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Finally in Florence in 1904, I hit upon the right way to do an Autobiography: start it at no particular time of your life; wander at your free will all over your life; talk only about the thing which interests you for the moment; drop it the moment its interest threatens to pale, and turn your talk upon the new and more interesting thing that has intruded itself into your mind meantime. Also, make the narrative a combined Diary and Autobiography. In this way you have the vivid things of the present to make a contrast with memories of like things in the past, and these contrasts have a charm which is all their own. No talent is required to make a combined Diary and Autobiography interesting. And so, I have found the right plan. It makes my labor amusement—mere amusement, play, pastime, and wholly effortless. It is the first time in history that the right plan has been hit upon.
To spare the feelings of some that he wrote about, and to give himself the freedom to write honestly, Twain -- also known by his birth name, Samuel Clemens -- left an instruction that the book not be published in whole until he was 100 years dead. And so it happened -- in 2010 the first of three volumes of the autobiography came out, issued by The Mark Twain Project, which is stationed at the University of California. The entire work is published online HERE.
So, by design, this diary-autobiography, filled with rich depiction and dashed with wit, rambles -- for 265 pages in volume one. Twain tells of his brush with subconscious plagiarism; of Ulysses S. Grant's answer that the "march to the sea" was neither his nor General Sherman's idea, but the enemy's doing, for surprisingly leaving the way open; how his daughter Suzy and his wife were best friends; how proud and happy he was to get a big laugh from telling his first humorous story; how his first two minutes on the lecture circuit spent in total stage freight steeled him against it ever after; and many more stories. But where did the editors stop, and with what story and words do they leave the reader?
The last story begins with the prior night's meeting of an association to uplift the adult blind, at which Twain served as chairman, and for which he held high hopes:
It will do for the adult blind what Congress and the several legislatures do so faithfully and with such enthusiasm for our lawless railway corporations, our rotten beef trusts, our vast robber dens of insurance magnates; in a word, for each and all of our multimillionaires and their industries—protect them, take watchful care of them, preserve them from harm like a Providence, and secure their prosperity, and increase it.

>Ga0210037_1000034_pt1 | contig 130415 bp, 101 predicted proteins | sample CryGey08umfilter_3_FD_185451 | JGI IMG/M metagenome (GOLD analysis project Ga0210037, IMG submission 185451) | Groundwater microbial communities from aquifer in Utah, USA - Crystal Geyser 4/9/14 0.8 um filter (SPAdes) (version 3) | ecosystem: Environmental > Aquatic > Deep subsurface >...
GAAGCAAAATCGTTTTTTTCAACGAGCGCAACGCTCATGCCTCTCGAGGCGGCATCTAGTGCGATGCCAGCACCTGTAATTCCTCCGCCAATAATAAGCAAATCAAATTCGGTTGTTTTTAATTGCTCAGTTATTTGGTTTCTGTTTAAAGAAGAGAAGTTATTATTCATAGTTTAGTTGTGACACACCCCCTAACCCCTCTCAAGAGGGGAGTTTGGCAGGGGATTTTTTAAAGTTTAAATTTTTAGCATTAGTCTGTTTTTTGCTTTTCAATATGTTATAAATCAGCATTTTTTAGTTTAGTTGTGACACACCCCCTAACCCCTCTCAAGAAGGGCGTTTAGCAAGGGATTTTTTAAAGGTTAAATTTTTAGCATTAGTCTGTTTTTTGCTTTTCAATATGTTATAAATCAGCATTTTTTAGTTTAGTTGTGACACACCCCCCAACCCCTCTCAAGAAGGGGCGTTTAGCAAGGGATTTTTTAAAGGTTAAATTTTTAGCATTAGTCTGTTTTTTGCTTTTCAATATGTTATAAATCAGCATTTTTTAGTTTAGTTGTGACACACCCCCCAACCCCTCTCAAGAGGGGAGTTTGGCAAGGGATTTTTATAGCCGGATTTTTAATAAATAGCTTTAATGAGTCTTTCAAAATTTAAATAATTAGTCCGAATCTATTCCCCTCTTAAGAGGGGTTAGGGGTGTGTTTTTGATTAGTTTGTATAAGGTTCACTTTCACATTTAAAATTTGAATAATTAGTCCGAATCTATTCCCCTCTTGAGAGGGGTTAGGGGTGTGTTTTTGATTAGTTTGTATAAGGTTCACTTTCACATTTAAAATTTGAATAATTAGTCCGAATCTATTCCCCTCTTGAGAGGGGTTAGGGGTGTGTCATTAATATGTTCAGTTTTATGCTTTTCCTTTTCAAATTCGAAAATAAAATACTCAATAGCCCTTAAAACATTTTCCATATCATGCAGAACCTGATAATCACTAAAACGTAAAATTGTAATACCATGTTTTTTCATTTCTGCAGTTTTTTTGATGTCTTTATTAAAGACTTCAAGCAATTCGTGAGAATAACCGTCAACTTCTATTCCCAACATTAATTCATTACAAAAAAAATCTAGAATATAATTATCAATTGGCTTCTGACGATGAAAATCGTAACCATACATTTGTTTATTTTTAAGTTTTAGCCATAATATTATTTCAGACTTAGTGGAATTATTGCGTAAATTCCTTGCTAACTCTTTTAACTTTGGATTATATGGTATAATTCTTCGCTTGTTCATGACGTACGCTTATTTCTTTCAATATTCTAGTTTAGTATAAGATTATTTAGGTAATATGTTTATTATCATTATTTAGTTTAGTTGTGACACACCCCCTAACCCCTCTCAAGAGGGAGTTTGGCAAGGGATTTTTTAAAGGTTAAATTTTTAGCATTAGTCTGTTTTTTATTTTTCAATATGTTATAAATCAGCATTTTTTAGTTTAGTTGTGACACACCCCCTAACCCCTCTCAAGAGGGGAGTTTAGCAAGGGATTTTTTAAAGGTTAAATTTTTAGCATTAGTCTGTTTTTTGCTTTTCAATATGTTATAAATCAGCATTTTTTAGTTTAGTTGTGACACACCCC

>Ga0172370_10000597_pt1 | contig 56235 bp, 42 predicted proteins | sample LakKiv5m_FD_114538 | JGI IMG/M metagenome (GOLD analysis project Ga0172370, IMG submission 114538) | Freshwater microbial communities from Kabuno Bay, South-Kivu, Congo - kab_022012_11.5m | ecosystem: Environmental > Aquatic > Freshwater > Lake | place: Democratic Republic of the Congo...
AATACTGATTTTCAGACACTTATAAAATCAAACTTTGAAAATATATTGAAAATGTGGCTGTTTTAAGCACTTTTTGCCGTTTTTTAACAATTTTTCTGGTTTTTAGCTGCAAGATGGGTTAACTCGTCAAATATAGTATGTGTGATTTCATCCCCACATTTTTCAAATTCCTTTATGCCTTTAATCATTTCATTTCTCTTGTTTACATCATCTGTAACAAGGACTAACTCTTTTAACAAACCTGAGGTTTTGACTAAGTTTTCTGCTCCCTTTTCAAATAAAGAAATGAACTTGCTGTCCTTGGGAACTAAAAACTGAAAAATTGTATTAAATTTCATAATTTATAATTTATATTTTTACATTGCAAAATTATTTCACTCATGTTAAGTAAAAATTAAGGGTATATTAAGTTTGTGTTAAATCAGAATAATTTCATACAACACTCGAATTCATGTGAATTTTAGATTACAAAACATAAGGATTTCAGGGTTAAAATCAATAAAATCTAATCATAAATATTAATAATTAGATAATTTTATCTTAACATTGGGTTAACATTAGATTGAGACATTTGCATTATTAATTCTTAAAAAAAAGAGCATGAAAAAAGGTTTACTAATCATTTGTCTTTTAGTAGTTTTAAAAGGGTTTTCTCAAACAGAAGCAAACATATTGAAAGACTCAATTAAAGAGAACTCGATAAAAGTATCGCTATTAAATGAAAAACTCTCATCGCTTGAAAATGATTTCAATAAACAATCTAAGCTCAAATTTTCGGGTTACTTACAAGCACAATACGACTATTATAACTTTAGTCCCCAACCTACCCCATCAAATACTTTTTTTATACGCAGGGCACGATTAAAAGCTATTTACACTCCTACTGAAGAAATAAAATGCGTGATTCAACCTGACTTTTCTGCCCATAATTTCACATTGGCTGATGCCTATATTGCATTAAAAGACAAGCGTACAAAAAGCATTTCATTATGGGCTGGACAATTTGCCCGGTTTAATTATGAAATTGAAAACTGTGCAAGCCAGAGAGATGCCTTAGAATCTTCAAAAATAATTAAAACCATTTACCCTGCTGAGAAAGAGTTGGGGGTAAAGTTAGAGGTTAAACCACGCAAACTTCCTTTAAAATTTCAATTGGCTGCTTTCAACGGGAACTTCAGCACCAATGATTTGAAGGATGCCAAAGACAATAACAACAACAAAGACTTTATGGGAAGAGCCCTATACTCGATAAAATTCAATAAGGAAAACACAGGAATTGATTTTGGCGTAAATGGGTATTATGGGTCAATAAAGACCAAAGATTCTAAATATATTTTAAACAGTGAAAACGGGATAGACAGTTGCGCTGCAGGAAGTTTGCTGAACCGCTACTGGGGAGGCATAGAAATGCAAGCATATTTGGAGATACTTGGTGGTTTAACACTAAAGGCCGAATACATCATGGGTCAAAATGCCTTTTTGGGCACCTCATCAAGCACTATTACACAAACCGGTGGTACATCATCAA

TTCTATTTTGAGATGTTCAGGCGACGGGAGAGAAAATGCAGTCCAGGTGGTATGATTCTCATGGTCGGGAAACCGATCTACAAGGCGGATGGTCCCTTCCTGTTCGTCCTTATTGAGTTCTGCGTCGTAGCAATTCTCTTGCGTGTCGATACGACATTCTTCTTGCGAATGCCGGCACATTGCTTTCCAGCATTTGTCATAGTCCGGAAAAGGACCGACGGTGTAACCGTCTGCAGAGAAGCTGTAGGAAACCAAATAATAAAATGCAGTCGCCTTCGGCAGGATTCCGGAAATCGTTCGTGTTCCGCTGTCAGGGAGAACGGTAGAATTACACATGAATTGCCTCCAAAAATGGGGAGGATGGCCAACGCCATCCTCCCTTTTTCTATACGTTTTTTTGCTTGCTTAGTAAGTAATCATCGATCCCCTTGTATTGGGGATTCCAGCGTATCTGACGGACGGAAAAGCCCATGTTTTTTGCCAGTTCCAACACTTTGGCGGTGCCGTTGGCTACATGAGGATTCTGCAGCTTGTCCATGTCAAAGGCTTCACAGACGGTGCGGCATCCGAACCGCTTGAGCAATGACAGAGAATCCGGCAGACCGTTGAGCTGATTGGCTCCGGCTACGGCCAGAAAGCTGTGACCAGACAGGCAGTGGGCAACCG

Helen Keller was to have spoken at the meeting, but, due to illness, could not attend. Next, Twain tells of the first time he met Keller, when she was 14:
Mr. Howells seated himself by Helen on the sofa and she put her fingers against his lips and he told her a story of considerable length, and you could see each detail of it pass into her mind and strike fire there and throw the flash of it into her face. Then I told her a long story, which she interrupted all along and in the right places, with cackles, chuckles, and care-free bursts of laughter. Then Miss Sullivan put one of Helen’s hands against her lips and spoke against it the question “What is Mr. Clemens distinguished for?” Helen answered, in her crippled speech, “For his humor.” I spoke up modestly and said “And for his wisdom.” Helen said the same words instantly—“And for his wisdom.” I suppose it was a case of mental telegraphy, since there was no way for her to know what it was I had said.
Keller sent a letter for Twain to read at the meeting. Twain recounts how he had introduced the letter to the assemblage:
... I said that if I knew anything about literature, here was a fine and great and noble sample of it; that this letter was simple, direct, unadorned, unaffected, unpretentious, and was moving and beautiful and eloquent; ... I said I believed that this letter, written by a young woman who has been stone deaf, dumb, and blind ever since she was eighteen months old, and who is one of the most widely and thoroughly educated women in the world, would pass into our literature as a classic and remain so. I will insert the letter here.
And the last words in volume one of the "Autobiography of Mark Twain" are not Twain's, but Keller's:
At your meeting New York will speak its word for the blind, and when New York speaks, the world listens. The true message of New York is not the commercial ticking of busy telegraphs, but the mightier utterances of such gatherings as yours. Of late our periodicals have been filled with depressing revelations of great social evils. Querulous critics have pointed to every flaw in our civic structure. We have listened long enough to the pessimists. You once told me you were a pessimist, Mr. Clemens; but great men are usually mistaken about themselves. You are an optimist. If you were not, you would not preside at the meeting. For it is an answer to pessimism. It proclaims that the heart and the wisdom of a great city are devoted to the good of mankind, that in this the busiest city in the world no cry of distress goes up, but receives a compassionate and generous answer. Rejoice that the cause of the blind has been heard in New York; for the day after, it shall be heard round the world.
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NOTE: The prior verion of the article had the wrong assumption that the whole work had been published and that Twain had chosen to end it with the Helen Keller story. Volume two is due out October 1, 2013, and volume three in 2015.